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Mexican Night at the Heidelberg

Mexican Night

A glimpse of the future

by James M. Manheim

From the August, 2002 issue

The Latin American presence in Ann Arbor shows itself only in intermittent signs - a Spanish-language church service here, a section of Mexican groceries there. For Ann Arborites who travel around the country a bit and have witnessed the explosive growth of Latino populations in formerly black-and-white Charlotte, in corn-country Des Moines, and just about everywhere else, the lack of a Spanish-language streetscape in our hometown can seem vaguely unreal. But our turn will no doubt come. In the meantime, if you want a glimpse of the future, check out Mexican Night on Sundays at the Heidelberg's Club Above.

Around 10:30 p.m. things are quiet. But wait until midnight, Raymond, the Heidelberg's owner, tells me - everybody gets off work at 11, goes home and takes a shower, and then comes in. Sure enough, by midnight the place is filled with young men, some of them in cowboy hats, and women looking more formal in black pants and white shirts. Some come to mix and meet, but some are there to seriously dance, to whirl around the room when the lickety-split merengue, with its nimble saxophone lines, sounds from the bandstand. If you want to get in on the action yourself, flyers on the bulletin board at the door advertise Latin dance lessons.

Ann Arbor may be a small town in Mexican American terms, but tonight an ensemble from Chicago, Grupo Explosión, takes the stage. These musicians are terrific. They do a little of everything, says the woman in a stars-and-stripes scarf who takes my money - salsa, merengue, cumbia. This is a big group for such a small room, and its members switch off among the instruments that give each of these national dances its particular flavor. (Salsa is Cuban and Puerto Rican, cumbia is Colombian, and merengue is from the Dominican Republic, but all find a place in Mexican American music these days.) The group also plays pieces that sound a bit like old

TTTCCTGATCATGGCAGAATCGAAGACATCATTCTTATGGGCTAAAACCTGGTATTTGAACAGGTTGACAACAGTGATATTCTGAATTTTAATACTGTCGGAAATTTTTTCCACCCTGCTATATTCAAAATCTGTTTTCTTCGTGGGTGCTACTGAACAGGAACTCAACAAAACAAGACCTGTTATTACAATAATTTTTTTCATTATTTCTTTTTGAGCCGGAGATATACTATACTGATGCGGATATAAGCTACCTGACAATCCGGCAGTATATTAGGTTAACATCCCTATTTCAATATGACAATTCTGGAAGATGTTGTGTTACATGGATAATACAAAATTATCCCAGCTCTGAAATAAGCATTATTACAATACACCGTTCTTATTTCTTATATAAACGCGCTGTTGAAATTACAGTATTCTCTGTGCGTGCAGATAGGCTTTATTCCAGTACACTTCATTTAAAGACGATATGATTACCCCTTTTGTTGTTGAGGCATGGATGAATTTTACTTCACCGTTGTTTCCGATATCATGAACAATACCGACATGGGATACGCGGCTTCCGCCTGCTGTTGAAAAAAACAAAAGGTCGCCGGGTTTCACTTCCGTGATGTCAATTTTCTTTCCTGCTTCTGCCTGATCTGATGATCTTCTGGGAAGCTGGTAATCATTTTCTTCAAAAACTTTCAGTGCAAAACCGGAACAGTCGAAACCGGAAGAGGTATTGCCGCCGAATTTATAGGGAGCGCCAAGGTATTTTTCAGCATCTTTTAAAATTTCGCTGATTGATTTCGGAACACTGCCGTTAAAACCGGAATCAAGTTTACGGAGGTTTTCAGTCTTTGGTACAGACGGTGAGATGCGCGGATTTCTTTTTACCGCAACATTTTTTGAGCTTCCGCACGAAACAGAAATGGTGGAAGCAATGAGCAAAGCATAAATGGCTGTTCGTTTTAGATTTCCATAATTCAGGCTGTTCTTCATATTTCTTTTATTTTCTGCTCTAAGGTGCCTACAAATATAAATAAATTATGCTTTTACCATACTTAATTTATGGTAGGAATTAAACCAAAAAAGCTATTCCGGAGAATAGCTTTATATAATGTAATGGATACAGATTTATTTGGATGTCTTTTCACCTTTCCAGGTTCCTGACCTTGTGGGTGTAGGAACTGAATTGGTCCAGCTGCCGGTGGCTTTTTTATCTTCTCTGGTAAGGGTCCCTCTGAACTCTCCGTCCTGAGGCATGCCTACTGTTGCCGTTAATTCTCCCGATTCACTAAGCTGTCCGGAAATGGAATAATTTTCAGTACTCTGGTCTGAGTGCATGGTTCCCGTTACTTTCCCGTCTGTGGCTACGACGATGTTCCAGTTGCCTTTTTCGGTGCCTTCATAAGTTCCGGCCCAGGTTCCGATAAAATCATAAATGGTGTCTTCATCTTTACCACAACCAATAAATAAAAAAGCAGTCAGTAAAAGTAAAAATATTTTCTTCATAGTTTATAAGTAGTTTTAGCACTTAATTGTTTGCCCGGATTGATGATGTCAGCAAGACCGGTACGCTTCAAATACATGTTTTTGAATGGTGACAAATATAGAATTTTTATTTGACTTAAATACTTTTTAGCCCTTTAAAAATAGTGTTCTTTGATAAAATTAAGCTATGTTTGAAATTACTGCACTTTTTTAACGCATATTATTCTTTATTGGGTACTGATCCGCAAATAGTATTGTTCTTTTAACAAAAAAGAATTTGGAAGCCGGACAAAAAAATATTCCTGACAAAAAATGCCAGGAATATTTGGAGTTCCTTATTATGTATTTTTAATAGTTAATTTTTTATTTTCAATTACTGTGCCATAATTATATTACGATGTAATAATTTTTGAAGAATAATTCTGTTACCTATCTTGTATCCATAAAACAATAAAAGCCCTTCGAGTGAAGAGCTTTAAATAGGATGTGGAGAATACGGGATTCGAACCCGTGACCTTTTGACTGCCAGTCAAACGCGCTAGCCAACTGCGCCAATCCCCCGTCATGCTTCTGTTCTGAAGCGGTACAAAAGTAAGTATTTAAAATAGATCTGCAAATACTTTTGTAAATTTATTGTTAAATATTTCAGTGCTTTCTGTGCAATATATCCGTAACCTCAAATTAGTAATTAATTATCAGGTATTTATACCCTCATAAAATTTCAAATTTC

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American rock 'n' roll, and during the breaks a DJ spins the old-style polkas and rancheras that still dominate the dance halls of northern Mexico. What with all the musical mixture, I think there's some overlap in the crowd between Mexican Night and the Heidelberg's other Latin dance night, on Fridays.

So go to listen - the range of Mexican and Mexican American music these days is an exciting thing and a reflection of the incredible variety of influences at work in the culture from which they spring. Go to dance. Go to talk - it's a friendly crowd. And go just for the sake of being curious, because before too long there may well be half a dozen Mexican dance nights in our until now Latin-deprived county.     (end of article)

[Originally published in August, 2002.]

 


 
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